Flores Friday – Blue/White Flying Control

Are YOU ready for States?
States is fast approaching, and it’s time to buckle down and choose our decks!. Today’s Flores Friday sees Mike share an U/W Control build with which he hopes to defend his crown at the end of the month. Flyers, board control, and ridiculous card drawing… what’s not to love? Is this deck the next big thing in Standard? Even if we don’t play it, we can’t afford to ignore it… so read on!

This is the deck I am probably going to use to defend my New York State Championship title:

I am also considering some number of Porphyry Nodes (which seem absolutely insane in this deck due to Epochrasite); Akroma, Angel of Fury; and some other cards that I will discuss later in this article for purpose of accomplishing particular jobs, viz. Stonecloaker versus Haakon combo.

I made several similarly themed decks before arriving at this one. I really like the Haakon engine with Nameless Inversion, and I think Shriekmaw is probably the best creature in Standard right now, but if Red is going to be popular, those kinds of decks are just much worse than White control with Purity (which is my favorite card in Lorwyn). I made B/U/W Solar-Snow, Shriekmaw-Blink, and more. before arriving at U/G/W Cloudthresher Blink. I really liked the Green Blink, though after testing a while I realized I was never accomplishing anything with Cloudthresher… What I really liked was mana acceleration. I went to a Prismatic Lens model after cutting the Green. Embarrassingly enough it probably took me a week of Apprentice test draws before I realized that Calciderm plus Momentary Blink is not a combo.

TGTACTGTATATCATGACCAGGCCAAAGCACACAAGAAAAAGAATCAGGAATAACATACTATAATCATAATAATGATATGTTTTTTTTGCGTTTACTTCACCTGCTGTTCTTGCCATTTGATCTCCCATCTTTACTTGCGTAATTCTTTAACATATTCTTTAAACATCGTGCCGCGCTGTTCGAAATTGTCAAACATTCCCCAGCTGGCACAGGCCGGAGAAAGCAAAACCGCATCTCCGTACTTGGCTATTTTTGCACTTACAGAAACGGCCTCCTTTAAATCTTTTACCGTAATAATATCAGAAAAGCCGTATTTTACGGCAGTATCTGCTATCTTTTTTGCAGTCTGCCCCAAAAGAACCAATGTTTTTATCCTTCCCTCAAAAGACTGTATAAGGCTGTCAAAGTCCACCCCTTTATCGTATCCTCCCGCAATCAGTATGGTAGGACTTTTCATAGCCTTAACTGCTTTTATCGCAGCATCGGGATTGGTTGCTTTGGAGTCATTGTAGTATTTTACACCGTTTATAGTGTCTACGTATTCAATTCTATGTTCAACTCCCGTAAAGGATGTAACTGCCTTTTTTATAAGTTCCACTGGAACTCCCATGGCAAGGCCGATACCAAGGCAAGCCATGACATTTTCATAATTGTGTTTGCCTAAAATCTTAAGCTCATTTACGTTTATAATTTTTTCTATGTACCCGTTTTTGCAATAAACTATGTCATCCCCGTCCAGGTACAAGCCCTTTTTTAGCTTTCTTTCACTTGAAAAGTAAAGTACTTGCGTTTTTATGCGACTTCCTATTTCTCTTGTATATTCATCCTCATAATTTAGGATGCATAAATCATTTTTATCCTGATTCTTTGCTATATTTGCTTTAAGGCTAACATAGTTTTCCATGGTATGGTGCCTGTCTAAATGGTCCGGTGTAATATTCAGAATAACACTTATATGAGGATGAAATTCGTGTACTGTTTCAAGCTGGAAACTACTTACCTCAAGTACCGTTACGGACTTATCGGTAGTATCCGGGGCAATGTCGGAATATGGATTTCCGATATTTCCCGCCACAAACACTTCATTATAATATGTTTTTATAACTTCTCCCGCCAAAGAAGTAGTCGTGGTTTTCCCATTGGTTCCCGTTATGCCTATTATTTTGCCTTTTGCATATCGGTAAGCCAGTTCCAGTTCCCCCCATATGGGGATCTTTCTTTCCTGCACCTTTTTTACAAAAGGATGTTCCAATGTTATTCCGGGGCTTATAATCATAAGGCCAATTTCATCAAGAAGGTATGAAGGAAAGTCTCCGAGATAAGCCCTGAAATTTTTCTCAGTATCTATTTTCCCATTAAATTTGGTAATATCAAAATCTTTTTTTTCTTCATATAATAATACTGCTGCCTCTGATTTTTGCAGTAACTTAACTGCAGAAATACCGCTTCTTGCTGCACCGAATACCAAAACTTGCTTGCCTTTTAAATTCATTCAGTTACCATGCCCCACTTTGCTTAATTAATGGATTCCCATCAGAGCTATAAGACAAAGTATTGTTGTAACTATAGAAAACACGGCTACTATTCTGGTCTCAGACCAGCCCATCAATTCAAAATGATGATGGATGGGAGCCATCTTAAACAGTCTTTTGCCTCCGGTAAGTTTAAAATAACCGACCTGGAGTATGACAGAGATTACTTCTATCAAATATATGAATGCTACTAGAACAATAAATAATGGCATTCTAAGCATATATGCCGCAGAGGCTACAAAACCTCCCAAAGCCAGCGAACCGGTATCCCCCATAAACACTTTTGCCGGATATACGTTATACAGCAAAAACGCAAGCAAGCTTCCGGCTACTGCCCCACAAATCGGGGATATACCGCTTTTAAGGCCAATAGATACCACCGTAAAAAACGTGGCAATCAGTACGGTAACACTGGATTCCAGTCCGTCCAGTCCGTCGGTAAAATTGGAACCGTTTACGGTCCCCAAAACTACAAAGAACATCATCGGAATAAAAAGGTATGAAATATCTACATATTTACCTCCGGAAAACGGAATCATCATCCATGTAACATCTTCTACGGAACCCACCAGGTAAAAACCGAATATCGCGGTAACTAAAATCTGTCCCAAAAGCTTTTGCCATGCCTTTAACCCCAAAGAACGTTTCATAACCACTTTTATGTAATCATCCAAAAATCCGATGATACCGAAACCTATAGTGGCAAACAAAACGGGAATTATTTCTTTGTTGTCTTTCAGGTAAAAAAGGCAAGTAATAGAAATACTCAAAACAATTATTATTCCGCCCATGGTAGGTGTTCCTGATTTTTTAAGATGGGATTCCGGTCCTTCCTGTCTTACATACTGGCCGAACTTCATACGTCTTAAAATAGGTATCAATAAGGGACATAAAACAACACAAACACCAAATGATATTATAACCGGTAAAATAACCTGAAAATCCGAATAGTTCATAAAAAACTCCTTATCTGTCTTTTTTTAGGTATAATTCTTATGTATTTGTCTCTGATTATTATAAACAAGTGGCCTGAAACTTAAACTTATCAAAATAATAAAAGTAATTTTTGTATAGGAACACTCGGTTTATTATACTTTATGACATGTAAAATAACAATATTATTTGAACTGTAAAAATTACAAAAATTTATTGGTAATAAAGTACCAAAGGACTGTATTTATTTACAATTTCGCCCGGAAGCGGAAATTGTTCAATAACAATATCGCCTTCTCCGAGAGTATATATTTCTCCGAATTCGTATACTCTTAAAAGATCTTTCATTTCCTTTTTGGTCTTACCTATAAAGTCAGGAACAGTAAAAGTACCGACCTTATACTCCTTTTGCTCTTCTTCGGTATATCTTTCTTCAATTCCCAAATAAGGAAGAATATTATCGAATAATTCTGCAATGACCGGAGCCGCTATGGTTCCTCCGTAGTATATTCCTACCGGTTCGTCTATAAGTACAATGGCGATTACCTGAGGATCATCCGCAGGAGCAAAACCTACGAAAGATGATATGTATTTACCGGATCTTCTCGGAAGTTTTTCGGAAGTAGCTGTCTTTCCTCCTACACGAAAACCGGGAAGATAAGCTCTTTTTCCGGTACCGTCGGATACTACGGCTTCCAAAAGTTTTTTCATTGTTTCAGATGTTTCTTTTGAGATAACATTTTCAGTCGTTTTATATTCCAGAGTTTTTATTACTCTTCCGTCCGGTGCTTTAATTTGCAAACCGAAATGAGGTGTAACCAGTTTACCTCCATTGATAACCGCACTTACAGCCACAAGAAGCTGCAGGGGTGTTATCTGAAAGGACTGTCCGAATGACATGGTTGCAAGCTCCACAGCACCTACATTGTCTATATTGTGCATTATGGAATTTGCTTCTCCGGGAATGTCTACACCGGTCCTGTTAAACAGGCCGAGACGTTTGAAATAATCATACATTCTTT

Calciderm was pretty awesome, but given his status as basically a white tee shirt tucked into shorts with a belt (Pat Sullivan) or without a belt (Tom Guevin), I decided to focus on his bad qualities, such as the fact that he was probably just going to be out-classed by Tarmogoyf, or at least somebody else’s Calciderm plus Llanowar Reborn. Goodbye Calciderm! Welcome Rune Snag! You are here to keep the bastard on the other side of the table honest.

Last year I organized all kinds of mock tournaments, played sixteen decks against each other, and tested with Asher, PJ, Julian, Billy, everyone, all the time. This year I didn’t even realize that Champs was basically upon us until Paul alerted me to it last week. It’s strange… Come Champs last year I literally felt like I knew the format better than anyone else on the planet… This year I am missing all kinds of obvious things. I know I don’t have Riftwing Cloudskate, I am at peace with having no Riftwing Cloudskates, but I had been testing for three or four hours tonight before I realized that I never considered that card… and it’s a pretty basic one. Little things like that need to be sanded off.

I told a few of my friends about this deck and no one liked it (although Asher became excited at the prospect of Adarkar Valkyrie doing what she does… good apprentice, that one). Chapin said my deck had no chance against Mystical Teachings. I asked what exactly I was supposed to be losing to, and his answer was Cryptic Command (not a bad answer for the matchup). However, my pre-game analysis was that Teachings should be a very winnable matchup, highly in U/W’s favor. Why? Teachings has in some ways stronger individual cards, but the structure of U/W is basically all cards that draw three cards, essentially all of which need to be answered. You aren’t really going to lose to Mulldrifter beats, but Mulldrifter gets the door open and all kinds of undesirables can end up with their feet up on Ms. Mystical’s furniture. So many cards…